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VOL. VI-NOe 209.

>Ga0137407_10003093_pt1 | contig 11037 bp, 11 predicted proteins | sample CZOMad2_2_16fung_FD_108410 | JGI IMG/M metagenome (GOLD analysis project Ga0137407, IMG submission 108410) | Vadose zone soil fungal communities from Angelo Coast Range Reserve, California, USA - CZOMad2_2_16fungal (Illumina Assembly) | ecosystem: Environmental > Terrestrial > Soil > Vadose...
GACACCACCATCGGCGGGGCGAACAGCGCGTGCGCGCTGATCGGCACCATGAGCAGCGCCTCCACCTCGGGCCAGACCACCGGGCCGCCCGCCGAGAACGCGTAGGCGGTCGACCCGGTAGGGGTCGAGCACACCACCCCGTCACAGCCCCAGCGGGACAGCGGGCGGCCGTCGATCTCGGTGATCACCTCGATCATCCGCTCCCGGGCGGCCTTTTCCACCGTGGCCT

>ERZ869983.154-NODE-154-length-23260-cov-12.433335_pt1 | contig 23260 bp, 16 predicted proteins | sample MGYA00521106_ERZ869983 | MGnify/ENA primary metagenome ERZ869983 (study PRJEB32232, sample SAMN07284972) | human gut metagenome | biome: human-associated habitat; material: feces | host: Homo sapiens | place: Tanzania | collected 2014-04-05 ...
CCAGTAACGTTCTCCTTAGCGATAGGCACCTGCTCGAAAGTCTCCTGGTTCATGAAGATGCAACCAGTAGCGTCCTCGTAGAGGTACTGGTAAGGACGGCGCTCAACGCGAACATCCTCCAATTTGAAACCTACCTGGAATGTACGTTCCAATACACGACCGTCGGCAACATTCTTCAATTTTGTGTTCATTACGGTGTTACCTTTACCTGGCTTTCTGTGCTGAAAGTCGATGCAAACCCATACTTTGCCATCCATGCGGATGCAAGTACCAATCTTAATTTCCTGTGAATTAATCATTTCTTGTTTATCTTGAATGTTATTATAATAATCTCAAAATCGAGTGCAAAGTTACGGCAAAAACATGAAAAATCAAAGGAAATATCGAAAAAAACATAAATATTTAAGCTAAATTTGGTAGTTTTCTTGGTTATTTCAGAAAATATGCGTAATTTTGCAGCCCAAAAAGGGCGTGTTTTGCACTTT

Side band suitings, closing price, 7? a yard. Outing cloths in beautiful patterns, at 8 and 10? a yard. Flannelettes in new and stylish ?atterns at 12$c a yard. Dress ginghams, 5, 8 and 10c a yard. A few pieces of Scotch ginghams at 20c, worth 25c a yard Still a ew ehallies at 4c and 6Jc a ?. yard. Also a few more pieces of checked ranhair at 25c a yard. Mohairs in all shades at 25, 37i and )0c a yard. White goods in all the newest ma? terials and at lowest prices. A special bargain in pure Turkey red table covers, 84, 75c and 8 10 87?c each. Table linens, towels and napkins in ??ndless variety, and at prices that defy competition. Another case of white bed quilts at *1 each. Ladies' and Gents' underwear and - hosiery in great assortment and at bottom prices. Large stock of bleached and un? bleached cottons and sheetingsin all widths. f Childrens white lace hats and caps ' rom 15c up. Fans, Fans, Fans, Fans, from 2c up. 8NYDEE. flfflER l IHM 184 SALEM AVENUE, S. W., ..^KQ?KG?ST - - - - VIRGINIA. SCOTT n RIS, REAL ESTATE Agt's 105 JEFFERSON STREET, Roanoke, Va., OFFER THE FOLLOWING ? . v ' . ! 100 ft. on Albermarle Street.. 81,900 60 ft. on Franklin Road.2,200 A Choice Cor. on Mountain St-. 3,000 107 ft.on Roanoke St.(fineshade) 5,000 Fine Residence on Jefferson St. 9,500 A rare bargain in an entirely r.eW residence in Hyde Park. House contains Hot and Cold Water, Stable, Coal and Wood House. Will make terms to sufojffirchaser. We have the cheapest busi? ness and residence properties in the city. Correspondence solicited ITT I ROANOKE. E. H. STEWART, President. H. GL OOLE, Sec. and Treas. J. F.'BARBOUR, Gen'l Manager. Office with Gray & Boswell, Jef? ferson Street. Large Brick Buildings a . Specialty. Homes built on easy payments. Pal rouage solicited. Estimates cheer? fully furnished on application. J. P. BABBOUR, :7i } i Notice to Contractors. Sealed proposals will be received by the eo&ioeer of the Roanoke Lund and Improvement Compauy uutil 2 o'clock p. m., of August 20lh, for tbe grading, steam rolling (steam roller provided by company), gutters, macadamizing, lay? ing of gas and water mains, timber culverts, etc., on the extersions of Jefferson and Walnut streets, in the city of Roanoke, Va. Profiles aud specifications may be seen at the of? fice of the compauy, No. 11 Campbell | street, s. w. The company reserves the right to reject any aud all bids J. C. RAWN, Engineer. au?9-12t it Cost to hi Business I will offer ray entire stock of DRY GOODS. BOOK AND SHOPS AT PRIME COST TO DISCONTINUE BUSINESS. F. G. M A Y, Ui FIRST AVENTK, S. Vt AT COST. AT COST. aug9 2wks L. F; BURKS, Practical Plumber GAS o?- STEAM FITTER. ?:o? And dealer in all kinds of Plumber, Gas and Steam Fitters' Supplies. Prompt Attention to Orders, and Satisfaction Gu rahfeed. 715 Main Street, LYNCHBURG, VA. 115 Commerce Street, iel2-3mo ROANOKE, VA. J. LIMY, SIBIRT1JJ0. Real Estate Agents, Moomavv Block, No. 9. "We have a fine list of property from which to select. In location, price and terms-, we hope to suit all. If you have PROPERTY To sell or exchange, calk Best of references given. juulG lm EVANS I CHALMERS. StiU keep the largest assortment of HARDWARE In Southwest Virginia. They^have just received a Varge spputy -OF? Lap Robes, Horse Covers Breech Loading Guns, ?and? Sporting Goods. Miner's and Railroad Supplie A Specialty. 17 and 19 Second Street, south wesj HOLLINS INSTITUTE, VIRGINIA. For the higher education of young ladies, equipped at a cost of $1?0,000, j employs 25 officers and teachers,' 7 of whom are male professors, of both | American and European training. Languages, Literature, Science, Art, Music, Elocution, etc., are taught under best standards. For nearly a half century it has commanded public confidence without distinction of re? ligions beliefs. 1,200 feet above sea! level, and surrounded by picturesque mountain scenery, it enjoys the fur? ther advantages of mineral waters | and a bracing mountain climate. At? tendance last session 209 from 181 states. Tbe 48th session will open September 17tb. P. O. and Station, Hollins, Va. CHAS. H. COCKE, jy25-tf Business Manager. EMI 4 BROS. manufacturers of TIN AND SHEET-IRON WARE, and dealers in all khds of COOKING and HEATING STOVES, Plumbing and Gas-Fitting, Roofing Spouting and Jobbing. *-0 19 Saiein Avenue, ROANOKE, VA nn5 6m YOUN&E. Architect and. Superintendent Roanoke, Va. Room 6, Didier Build ino?, A]l classes of public aftapriyat* b^il?jft?j? AWS^JoBiteTTbrwtJKu.and deSSrWfoBsP&alty. j^ttf aOAN?K? AT or 30 Days. OUR ENTIRE STOCK OF DRY ZI Consisting of Foreign and Domestic DRESS GOODS, Ginghams, Salines, Challies, Bleached and Unbleached Cottons and Sheetings, etc. WILL HE OFFERED AT PRIME'COST FOR THE NEXT 30 DAYS;! Our Remnant Coun? ter is now ready, where you can select. at any Price A Walnut, Ash or Ebony POLE GIVEN AWAY with every pair of Lacf Curtains] bought to the value r*f $?.oo| per pair or upwards. ROSENBA?M BEOS 42 Salem avenue. II ?! 500 V LADIES TO CALL AT l?MfSllMFMt AND ?ET 2 dates Laitry Soap For 5 Cents, n TTTfffSI in CASH GROCER 154 SALEM AVENUE. THE ikm Building U AND DINING ROOMS Are now prepared to famish meals at POPULAR PRICES. Table boarders can be accommodated and will receive prompt and careful attention. STEAKS, CHOPS, AND ALL] DISHES TO OKDER SERVED IN FIRST CLASS STYLE.-: Cold Lunch Counter attached, where cold lunches are served from 5 a. m. to 12 p. m. Fish, Clams and Game in season a specialty. Fred. Wjb^r, DYEING, CLEANING and REPAIRING Y/ou will save money by bringing your dirty clothes to be cleaned or dyed and repaired to me. Charges moderate.- Work first class. E. Walsak, Corner Cumpbell. and Henry strcelc, Roan ok*. V* tf PiARR THE SIGN WRITER, C?E U ne> TnTrd avettVe and First street U. msro'tf !, VIRGINIA, TU ES Di CITY DEMOCRATS A HARMONIOUS CONVENTION' HELD LAST NIGHT. FIFPBEN DELEGATES ELECTED. Smnll Attendance at Hie PrlmnricH. it in Good Me? Neiccicd m<>ik Op? position to Edihands?The >'?w Exe? cut Ivo Committee CIiohcii. The city Democratic primary con? vention was held at Rorer Hall last ? night. Delegates to the sixth district j Congressional convention, which meets in this city August 28, and! members of the new city Democratic ! executive committee were elected. The attendance was small, there : being less than 100 present. There were several lodge meetings, and the minstrel show doubtless entertained many eood Democrats. One gentle? man remarked before the meeting was called to order that, if the crowd was j small it was made up of "Simon pure" j Democrats and that it took such to' miss a minstrel show for a primary I when political interest is at such a low ebb. One lonesome-looking figure was a coal-black negro on a hack seat. He ' entered the hall some tim* lefore the convention proceeded to business, and when asked if he was going to join the Democrats he said he thought he would for one night, as that was about as good a party as any. It is needless to say he re? mained a spectator. At 8:80 o'clock the convention was called to order by M. C. Thomas, I chairman of the city executive com-j mittee. Robert E. Scott was elected chairman of the meeting, and the) press representatives were elected secretaries. The chair stated that! the object of the convention was to! elect delegates to the Congressional convention, the First Ward being en? titled to seven, the Second to five and* the Third to three, making a total of fifteen for the city, and to elect mem? bers of the city executive committee, each ward being entitled to three members. i Thos. W. Miller stated that thecu - 1 torn in the city has been for the citi- ] /.ens of each ward to assemble together i aud elect their own delegates and 1 members of the executive committee. ' On motion of Mr. Miller this plan was < adopted, and the citizens present from the different wards gathered together I in different parts of the hall. i THE bIRST WARD. Evidently the First Ward is more ' interested in polities than any other i part of t he city, for when Chairman \ Scott asked the ward meetings to proceed to business, the largest part 1 of the crowd went to the corner desig nated for the First Ward. Judge Williams was made chair? man of the meeting, and Captain William H Brent was elected Beere- j tary. On motion of E. R. Woodward the election of delegates by bailor proceeded. T!:e following were put in nomination: Thomas W. Miller, , R. E. Scott, J. W. Woods, W. P. Huff, \ L. W. Terrell, R. J. EcklofT, G. R. Luck, E. R. Woodward aud M. C. . Thomas. The first ballot resulted in j the election of the seven delegates for j the First ward, the vote standing as , follows: Miller, 21; Scott, 15; Woods, 1 12: Huff, IS; Terrell, 23; Eckloff, 10; Luck, 20: Woodward, 20; Thomas, 21, and 0. D. Derr, 2. The following \ having received the^majority of the , votes cast were Seclared elected. . Thomas W. Miller. J. W. Woods, L. ! W. Terrell, R. J. Eckloff, G. R. Luck, \ E. R. Woodward, and M. C. Thomas, j The chair announced that nomina tions were in order for members of \ the executive com mitte*?, and the names of M. C. Thomas. T. W. Miller, L. W. Teirell and O. D. Derr were placed in coiuination. At this junc? ture the only confusion of the even? ing began. Mr. Thomas withdrew , his name, and a motion was made \ and seconded to elect the gentlemen nominated by acclamation, but Chair- \ man Williams did not recognize the motion and insisted that nominations continue. Several other gentlemen ] were nominated, but finally R. E. j Scott rose to a point of order, and. j appealing to the meeting, insisted , th"t the original motion be put. The i chairman said he didn't know what ] Speaker Reed would do under such \ circumstances, but put the motiou ] which prevailed, and Messrs. Thomas W. Miller. L. W. Terrell and O. D- , Derr were declared elected. ! THE SECOND WARD. , The few who were present from the Second Ward were very quiet and soon transacted their business. Major A. L. Pitzer was made chairman, and Roy 13. Smith, secretary. The follow? ing were unanimously elected dele- j gates to the district oonvention: M. , 1). Forbes, Jas. T. Hinton, Roy B. '< SmrtBf J. Allen Watts and Chas. E. , Herbert. Jas. A. McConnell, Frank , Coffman and R. A. Buckner were elected members of the executive com? mittee. ( THE THIRD WARD. I Tiie Third Ward meeting was a lit? tle larger than the second, but equally quiet. The citizens assembled about the centerof the hall and made J. D. Carr chairman, and J. F. Peters, sec? retary. .1. C. Graves, F P. Wright i and J. D. Carr were the delegates elected to the Congressional conven? tion. The members of the new execu? tive committee from this ward are John F. Peters, John Sheehan and M. P. Scott. When the ward meetings had com? pleted their work, Chairman Scott called the convention to order. The actions of ^the ward meetings were re? ported and unanimously endorsed. Mr. Thomas W. Miller suggested that some preparation be made for the Congressional convention which mpetx hpre on the 28th, bnt no action v .s s?fccu. M..jor Pitzer moved that the course of Congressman Edmunds, the present representative from this district, be endorsed. The motion was carried by a very small majority, there being nearly as many noes as ayes. The convention then adjourned The renomination of Representa? tive Edmunds may be regarded as a certainty, for if he has anv opponent Roanoke has not heard of it. Several of the delegates told the Times re? porter last night that they wi? sup? port Mr. Edmunds, and he will doubtless receive the votes of the en? tire delegation, although they were not instructed. M. C. Thomas, the chairman of the > old etecutive committee, told the1 Times man that the opera house has: already been secured. iGt the Congr?s- j slonal convention. ! T MORNING, ALGU! A SEMES OF SERIOUS ACCJDEJfTS. MovingTrain? Malm Two fur Eifo uimI Kill a Third. About 7.30 o'clock yesterday morn inpr, Preston Hunter, a negro brake inan on the Norfolk and Western yards, while attempting to board shifting engine No. 92 as it backed past the dower plat west of the Union depot, to transfer the north-bound Pullman coaches to the Shenanduah Valley road, missed his footing and fell to the ground with his right foot over the track, the engine passing over it, severing it and lacerating the leg in a horrible manner. He was taken to the office of Drs. Koiner & Gale, where Dr. Koiner, assisted by Drs. Luck and Harrison amputated the leg about six inches below the knee. Hunter lias lived here tor years. The unfeeling conduct of the crowd that gathered around the unfortu? nate man before he was removed to the surueons' office was surprising. No one offered to stop the flow of blow by a bandage above tbe wound, or to do anything whatever to relieve his sufferings. This inhumanity was only equalled by ttowrexhibited after? wards. When tpenegro man with whom Hunter had been boarding for? bade his removal to his home: and when the docWs had arranged for him a place at Mrs. Boiling's, on Rail? road avenue, the negro men who car? ried him thither asked pay for so doing. At midnight last night Hunter was resting very carafortably andsuffe ing littie pain. A water hoy in the employ of the railway contractors, named Joseph Olabelin, while attempting to cross over some freight ears near Salem, Sunday afternoon, was thrown ander the wheels by the sudden backing of the engine. Before be could extricate himself his left leg had been run over and cut off just above the kneee. Dr. Wiley, of Salem, dressed his wounds, after which he was .brought to this city, and will probably be sent to his home in Huntington, W. Va. lie was about lo years old. Frank Kale, a yard conductor on the Norfolk and Western at Radford, was run over by a freight train near that town on Sunday afternoon. When the man was found he was in in unconscious condition, and could ,rive no account of how lie came to be iiurt. But it is supposed that in at ;empting to board the train he fell inderneath it. His legs were severer] Vom Iiis body, and he was otherwise njured. Mr. Kale was a married man. ibout 33 years old, and had long been in employe of the road. J. W. DuttenhofTer, an engineer on he Norfolk and Western railroad, jetween Roanoke and Bluefield, met j vith a painful accident Sunday morn ug about 2 o'clock. He lives at the warding house of Mr. J. E. Adams, S'o. 103 Norfolk avenue, and was leeping near an open window. Being rery restless in his sleep lie rolled too arand fell to the ground, a distance >f twenty feet. He was picked up >y the proprietor of the house and aken back to his room. Dr. Harri 00 was sent. for. and after an exam nation decided that his injuries vere not necessarily fatal. Late at light be was resting well, but his tbysicians will not pronounce him >ut of danger for several days. Reuth ol' Ku<]ul]>h .Mirror. Rudolph Sherer, tbe cheef of Hotel loanoke, died at ? o'clock Sunday oorning of a congestive chill. Mr. Sherer bad not long been a esideht of this city. He came here a ew months ago from Philadelphia iiid was very well thought of by his impioyers. He had not been in good tealth for some time, and thought hat a residence in the South would nprove him. It did fora lime, until le hadjrhe chill that ended his life. The deceased was a married man Lodleaves a wife and three children, dl of whom are now living in Jersey 3ity. At the time of his death he ras but 27 years old. The funeral 00k place yesterdy afternoon from 5isfer's undertaking establ isbment, on Jalem avenue, and the remains were nterred in the City Cemetery. Mrs Jiiercr did not arrive here in time to ittend the funeral, although she had ieen sent for. The Virginia Krcnvlnjr Co.'s Roer. At the doors of the saloons of Ro moke have been placed handsome lew siirns bearing the trade mark of he Virginia Brewing Company, rhey are on tin. painted red, with he words "Virginia Brewing Com? pany's Export Lager Beer, Roanoke, k'a." in black and gold letters. Be ow the word "Virginia," which ex ends across the top of the sign, are he words "Southern Progress." Un ler these is the trade mark, an eagle rearing a globo, upon which are the etters "V. R. C." The product of he new brewery was put on the mar cet yesterday, and 2?0 kegs of beer vere disposed of by 3 o'clock in tbe ifternoon. It will rapid'y supplant be other beers which have hitherto nonopolized the Roanoke market. Yesterday's Races. BRIGHTON DK ACH. First race?Lemon Blossom first, \Inia filly second, Shotover third. Jecond race?Middlestone first, Garri ;on second, Tappabaunock third, rhird race?Eleve first, Dundee sec md. Bonanza third. Fourth race? "Tiennounfirst, Vivid second, Sorrento ;hird. Fifth race.?Barthena first, tfelwood second, Shena Van third. Sixth race?St. Luke first, Linguist iecond, Rover third. SARATOGA. First race, five furlongs?National irst, Matagood second, Strategy colt diird. Second race, mile and an jighth?Golden Reel first, Eminence second, Floodlite third. Third race, 3ve furlongs?Forerunner first, Va ailla second, Lady Unde third. Fourth race, one mile?Profligate first, Eu? genia second, Glenfallon third. Fifth race, fix furlongs?Carnot first, Gun wad second, Redfellow third. Sixth race, one mile?FraDk Ward first, Hamlet second, Ofale B. third. To Look Arter His Contracts. Mr. Grave Sims, of the firm of Skin ker & Sims, left yesterday for Max Meadows and Bristol, at which places this firm has some large contract. At the former they are grading a rail? road and streets, and at the latterare putting up the masonry for a 100-ton furnace, which is beingerccted for the Bristol Iron Company. Seventh Annual Convention. The seventh annual convention of the Woman's Home and Foreign Mis? sionary ^Society of the Lutheran synod, of Southwestern Virginia, will meet in tbe Second Lutheran church, corner Seventh and Luther streets, s. e., tonight at 8:15. Hanlln? Beer. The Virginia Brewing Company have purchased from the Southwest? ern Lunatic Asylum, at Marion, Va., a span of Norman Percheron horses. They are models of strength and beauty, and are now doing duty Iii eliverlng tfder. 3T 19, is 90. HOME AT LAST ROANOKE'S CONQUERED HE? ROES HAVE RETURNED. VANQUISHED ON THE BALL FIELD. But Invluclblo la Defeat ? litnnser v.d Welch's Intercxtlue Story or ibe Hull To run's Trip?They Lett, tbc H as? cot n^iiliifl. i%mt\ Got Left Themselves The afternoon train over the Nor? folk and Western from the Sooth brought back to Roanoke the base? ball club last Sunday. There was no brass band or delega? tion of citizens to meet them at the station. Only a few admirers wore there and as goon as the returned pil? grims of the ball and bat had shaken hands they scattered themselves over the city to their various homes. It was not as a victorious club that the Roanoke sluggers returned. Their trip had not been strung out with a long series of victories, and the boys didn't linger about the station to tell of their trip through the Southwest and down in Tennessee. They were i tired. They had fought tne good fight, but they hadn't won it, and as j everyone was ready with a joke at their expense, they were more than anxious to get home. None of them liked to face the music,but it has been found that the story about Manager Ed. Welsh jumping from the train at Commerce street and making his way to his home in Newtown by a back street has no foundation. At any rate this is what Mr. Welch told a reporter of Tub TiUBS who vent do.vn to the Machine Works to ask him about it. And in denying the story the manager told the ro porter a number of amu-ing incidents of the trip. "To what do 1 ascribe our defeat at Knoxville?" repeated the manager. "Well, I'll tell you. In the first place we made a mistake in leaving our mascot behind us in Roanoke. You remember the old white dog that is present at every game here, don't you? He's the mascot and we never lost a gamo as long as he was with us. The boys are as superstition* regard in.'that dog as a sailor is about leav? ing port on Friday. Rut all the same we got along all right in Bristol. The boys down there are pretty good players, but not as good as the Roan okes. As you know, we beat'em both ' games. "On the last day we were there, 1 however, the street car that carried 1 the boys to the grounds, and to which was hitched a pair of mules, came to grief. The mules ran away aud the . boys were scattered along the street | for a couple of squares. Rosenthal and Ford were on the re.-r platform trying to put on the brake when 1 Charley Patterson fell out and an- ' other of the hoys fell on hiin. Then they began to jump. Rosy aud Ford went together and rolled in the dust. 1 Hrotlie declared that he was kicked by one of the mules through the win- 1 dow, and Wigmore jumped and fell. 1 "One of the fellows, Polan, I think, ' jumped, too, and came down on Witt's 1 leg with his spiked shoe, and this 1 made him yell that his leg had been 1 run over. 1 was on the front platform 1 and couldn't get off, or doubtless I would have been mixed up too. The ' mules ran on for four squares, when they were stopped,and the boysgath- ' ered themselves together, and climbod iuto the car again. We won the game | all the same, however, but when the boys got to Knoxville ttnd were beaten three straight games they declared 1 that the runaway car had something 1 to do with it. 1 "At Knoxville we got a Roanoke paper, and then the boys found that the brewery had opened and there 1 was free beer for everybody. This seemed to dishearten them more than 1 anything else, and they talked about it for a loug time. The idea of * hun? dred kegs, and nine of them there! It was tough. "But, joking aside, the Reds were too much for us. It's a better club, and we were out played from the start. Then, too, the grounds were not familiar to us, and that was another advantage. Now, remember Pm not trying to make any excuse for being beaten at -Knoxville; Pm simply giving a statement of what conspired to beat tis. The audience bad a hand in it too. They were large and enthusiastic, and when one of the Reds made a good play they , were rewarded by cheers from the grand stand and bleaching boards. This rather gave the boys the razzle da'zz%. For instance, a hot one went through Wigmore's legs, and as soon as it was hit a cheer went up that almost deafened us. I've seen Wig stop many a hotter one, but he didn't stop that. You can say what you please, but the sympathy of the audi? ence has a good deal to do with the playing. "Taking everything into considera? tion, I think we can beat the Reds when they visit us. But it will be a pretty game no matter which club is victorious. When they get oa our old grounds we are going to give them a tussle from way back, "I don't think there is as much en? thusiasm ip Knoxville this season as there was last. The grounds are new and much further out of town But the streetcars run to the gates and the managers sell tickets to them at twenty cents and they sell them for a quarter. You can't get back though on the ticket, and if you go broke it is a long walk into town. "I don't know when the Knoxvilles will be here. We are looking for a date now, and there will be not a doubt but that the series will be the bast we have yet seen. . The next game here will probably be with the Monume"tals, of Baltimore.^. That too will be a pretty game." Got, McKinney Passes Throncb. Governor Philip W. McKinney and family passed through Roanoke yes? terday morning en route from the Blue Ridge Springs to the YeUow Sulphur Springs. Governor and Mrs* McKinney were ?r the best of health, but their little daughter was somer what indisposed. To a Times re? porter Mrs. McKinney expre>sed her? self highly delighted with her visits to Roanoke, and hopes to repeat them before she and family return from .their trip to the mountains . of the Southwest. ,-?_ Michael Glennan, editor of the Nor-, folk "Virginian and president of the Irish Catholic Benevolent Union of the United States' and Canada, has goae t? attend the annual convention in St. Louis tomorrow. -a-.? Colonel Richard F. Bierne, of the Richmond State, who has heeniilin ? Philadelphia for some time past, is ' gain to be in it critical condlf t?n. A SVODEJT DEATH Foreman Dorr Drop* Dead Last Night of Heart Disease. Charles H. Derr.foreruan of the re? pair department of the American Bridge Company, dropped dead of heart disease last night a few ninutes after 9 o'clock. Mr. Derr was a comparative stranger in the city, and had only been living here Bix weeks. He came from Wil? mington, Del., with his wife and 11 y?ar-old daughter.and engaged board < with Patrick J. Greely at 322 Fifth avenue n. e. He was a sober, hard. working man, and during his brief stay here made a great many friends. Soon after the arrival of the family in the city Mrs. Derr was taken sick and since that time has been conlined to her bed. Mr. Derr was her con-1 stant nurse by night. During the' day he was kept at the shops. Latt evening he returned home at 9 o'clock j and complained of feeling a little unwell, but soon rallied and for a few moments romoed with his little daughter. He helped her carry a lounge from one room to another and then walked towards an arm chair to rest. But he never reached it and on the way fell to the flocr. His sick wife shrieked for help, and Mr. Greeley, who had beard the man fall, rushed into the room and found him lying prone upon the floor. He did his best to recusitate him. but was unfucceta ful, and sent for Dr Hodgson. Before the physician arrived, however, the stricken man was dead. Coroner Gray was sent for, but after examining a number of people, be de? cided that an inquest was unnecess? ary. Death was almost instantane? ous and was caused by heart disease. The wife of the man became uncon? scious when she learned that her bus band was dead. The deceased was a native of Havre de Grace, Md., but had lived in Wil? mington for a number of years. He was married in that city but had worked in both Trenton and Phila? delphia. He was a member of the Red Men, and the lodge in this city will have charge of the funeral. STATE DEMOCRATIC PROSPECTS. Unjor Sntherlin Thinks the Ontloek is Excellent. Richmond, Va., Aug. 18.?The Dis? patch prints an interview with Major W\ T. Sutherlin, of Danville, tempo? rary chairman of the Democratic com? mittee of Virginia. "The prospects for the Democratic 3arty," said the major, "are very flat? ting. The one apprehension 1 have s that some of our voters, feeling sure >f success, may become indifferent. But I would urge them to be diligent md watchful and prepared to meet >nr enemies at every turn. " It is most important that the Democrats should poll a large ma ority in the State this fall, and if inything is lacking to secure activity n our party I think the Republicans vill furnish the incentive. The out ageous conduct of the Republican uembers in Congress ought to tire he heart of every loyal Virginian." "What do you think of the Alliance novement in Virginia?" "While not a member of the Alli mce, I am in full sympathy with heir interests. So far as I know or )elieve,I think the Alliance expects to iccomplish what they want through ;he Democratic party, and not out iide of it. Any attempt to convert he alliance into a district party in Virginia would, in my opinion, gnd ew supporters. "Are the Democrats throughout the stat*1 alive and well organized?" "I have seen several chairmen of :he district committees and have leard from others, and my impression s thar they propose to have their listricts well organized for the fall dection, and tbey 6eem to be hopeful )f a great triumph. The Republican party has certainly lost ground heav ly, because of the failure on the part )f Congress to repeal the internal ?evenne, and because of the odious md oppessive manner in which the aw has been enforced." Its Freight still Tied Fy. Buffalo, N.T., Aug. 18.?The New fork Central and its connections are -umring their passenger trains through this morning on fair approx mation to schedule time, which is lue largely to the moderation of the men who are out on strike, but while passenger traffic remains practically uninterrupted, the freight situation it this point has grown very inuch more serious. Affairs were very quiet at the East Buffalo yards this morning. No strikers were seen. The company is brying to move freight with green bands. The big yards are full of freight cars, some of- which arrived on Friday. The executive committee of the Su? preme Council of the Federation of Railway Employes went into session it 1 o'clook this afternoon. General Waster Workman Powderly was with them. After two? hours' conference it was decided to go to New fork on the first train. On the Terse ot Starvation, Montreal, Aug. 18.?Le Canadien appeals to the patriotism of the lead? ers of the Quebec and Ottawa govern? ments to provide work for the popu? lation in the counties below Quebec, whose crops are total failures. Le Canadien ascertains that 1,000 fami? lies are preparing to leave the country for the States, and unless orders are given that the projected Manitoba railway be pushed ahead to provide these families with daily bread, emi gration will take place, which will be ruinous to the Dominion. Senator Edmunds' Resolution. Washington, Aug. 18.? Senator Edmunds today offered an amend? ment to the tariff bill, which was re? ferred to the Senate finance commit? tee, proposing reciprocity with sugar growing countries. He also gave notice of another amendment, which he intended to propose to the bill, looking to retaliation against foreign countries for discriminating against the products of the United States. England WHJfng to Arbitrate. , London, Aug. 18.?Parliament'was prorogued today. The Queen's speech was read by the Lord Chancellor, In regard to Behring sea complications [ her Majesty informs parliament that ' she offered to submit them to arbitra tICE FIVfi CENTS _ i ??C^ RISING RAPIDLY ROANOKE BAPTIST CHURCH MAKING FAST PROGRESS. ? $18.0110 EDIFICE BY THE OLD. Al'ca Picture of the Xew KimciMt-e To bo Finlsbvd by January-Growth of Rev. Mr. riinpo'd Kemnrkablo Congregation. Roanoke will soon be a city of ele? gant churches. The Baptists have -Jj commenced the erection, on Roaao*-'"* street, on a lot adjoining the bariu-r^" ing used at present, of a handsome church that will cost $18,000. Th work is being done by the Roanoke Building Company, under the direc? tion of General Manager John F. Barbour, and is to be pushed for? ward as rapidly as possible. The walls are about ready for the main floor, and the building is to be com? pleted by the first of January. When approached by a Times re? porter yesterday, Mr. John Crawford kindly showed and explained the plans of the new church. The' Roa? noke Baptist Church, as it is to be called, will be an ornament to the city. It will front sixty-five feet on Roanoke street and extead back ninety feet. On the north corner it will have an open tower seventy-two - feet in height, and the building will be forty-eight feet high in the center of the roof. The structure is of brick, with prested brick front, and slate roof.- There will be two entrances, - both from Roanoke street. The door and window sills are of cut stone and the tower will be trirrjned with frhfi - same^m^exUiL^-^--^^"^ Thcfintwrior will be very attractive. There are five aisles, one extending from each entrance along each side wall until 'within sixteen feet of the front, there turning toward the altar and cutting off a section of pews in each corner; one extending across from one entrance to the other, leav? ing a small section of pews between the vestibules; and two extending from this aisle to the altar. The auditorium, which will seat 750, will be arranged after the modern plan, with elevated pews in arcs. The gallery, thirty-eight feet in length, extends in a graceful curve across the rear, and will be a beauti fnl piece of work. It irentered by a winding stairway in the tower. The open ceiling roof will be sup? ported by five arches. Behind the pulpit is the choir gal? lery, with space for the organ and twenty-five people. It will have the sam? elevation as the gallery proper. The baptistry is to be in the rear of, the pulpit, with dressing rooms in the basement. In one corner of the building will ht the pastor's study, and in the other ' class room. As scon as the new churj is completed, tbe present church IejL be used for a Sunday school rq&: and has a seating capacity ftuv 'purpose of about 300^ " The Baptist Chnf-ni jtTc?n- >ke was,, y constiduted May lt>, 187-3. Re vereng James L. Munday, E. C. Dargan, \ \V. Wildnian and L. J. HuiT havV been pastors at different times. DrNi^ D. W. Gwlnasupplied the pulpit ap? portion of 1685- 86. The present pastor, Rev. O. F. Flippo, has been g pastor since October 1, 1886. The ^ growth of the church and Sunday school of lite years has been very marked. "When the present pastor took charge of the church the mem? bership numbered 100. The report from the church rfai u? tin* late meeting of the Valley Association in Salem, reported a membership of nearlv 400. The accessions during the past year were 109, of which 33 were by conversion and baptism and 76 by letter from other Baptist churches. The Sunday school, under the superintendence of Mayor Evans, is ' in a flourishing condition, and 'num? bers neaily 400 pupils, The church has several times increased the pas? tor's salary during the past three years, and the reporter was apprised that the finance committee contem? plated another "raise" at no distant* ~ day. The present building occupied by the church is generally packed, and many others would worship with the Baptists if they could be accom? modated. _ Base BAH Game? of Yesterday. National League: At Boston? [Boston. 13; New York, 5. At Brook? lyn-Philadelphia, 3: Brooklyn, 8. At Cincinnati?Cincinnati, 4; Cleve? land, 3. At Chicago?Chicago, 9; Pittsburg, 3. Players' League: At Philadelphia ?Philadelphia, 8; Brooklyn, 11; At New York?Wet grounds. At Buffalo ?Buffalo, 2; Chicago, 5. At PittR?Sy? burg?Pittsburg, 5; Cleveland, 3. American Association: At Toledo? Toledo, 5; Brooklyn, 1. Atlantic League: At Newark ? Newark, 9; Harrisburg, 1. At New Haven?New Haven, 9: Lebanon, 7. At Baltimore?Baltimore, 0; Wilming? ton, 5. _ Khot Hli Wife and Snicldcd. Sr. Louis, An'g. 18.?Shortly before I six o'clock this morning Edv/ard Hake, aged 29 years, son of a promi? nent business man, shot his wife in the* left breast as she lay asleep in bed at their boarding house. He then sent a bullet into his own breast Mrs. Hake died at one o'clock this at - I ternoon. Hake is not expected to live . I many hours. Uli.-J by a DUcimrced Hand. Athens, Ga.;Au.?r. 18.?Henry Hun? ter, of this city, ^assassinated Sat? urday night at Carter's edition the ".' Georgia, Carolina and Northern^;!*, road by Ed. Morrison, a negro hibor-^| er at the camp. Hunter had ordered?' the negro to do something aud ree-ev&, edan insolent reply, for which tl/? [ negro was discharged. a Tennessee X<yncblw^ Hcmbolo't, Tenn., Aug. 18. midnight on Saturday a mob negro named Thomas Woodwai jail here and hanged him W^ was one of three negroes who' as j ed and robbed J. A. Grecr Ies^ j day night. j Wo HOUSE in the coa? i higher reputation for imp*. ' organs and rea??n?l?e" p*^? i j Hobble Music Co., Ly-J A j It is, therefore, to i obtain from themj^H| ': fore buyTn^.''"aT|^v ; itoarer when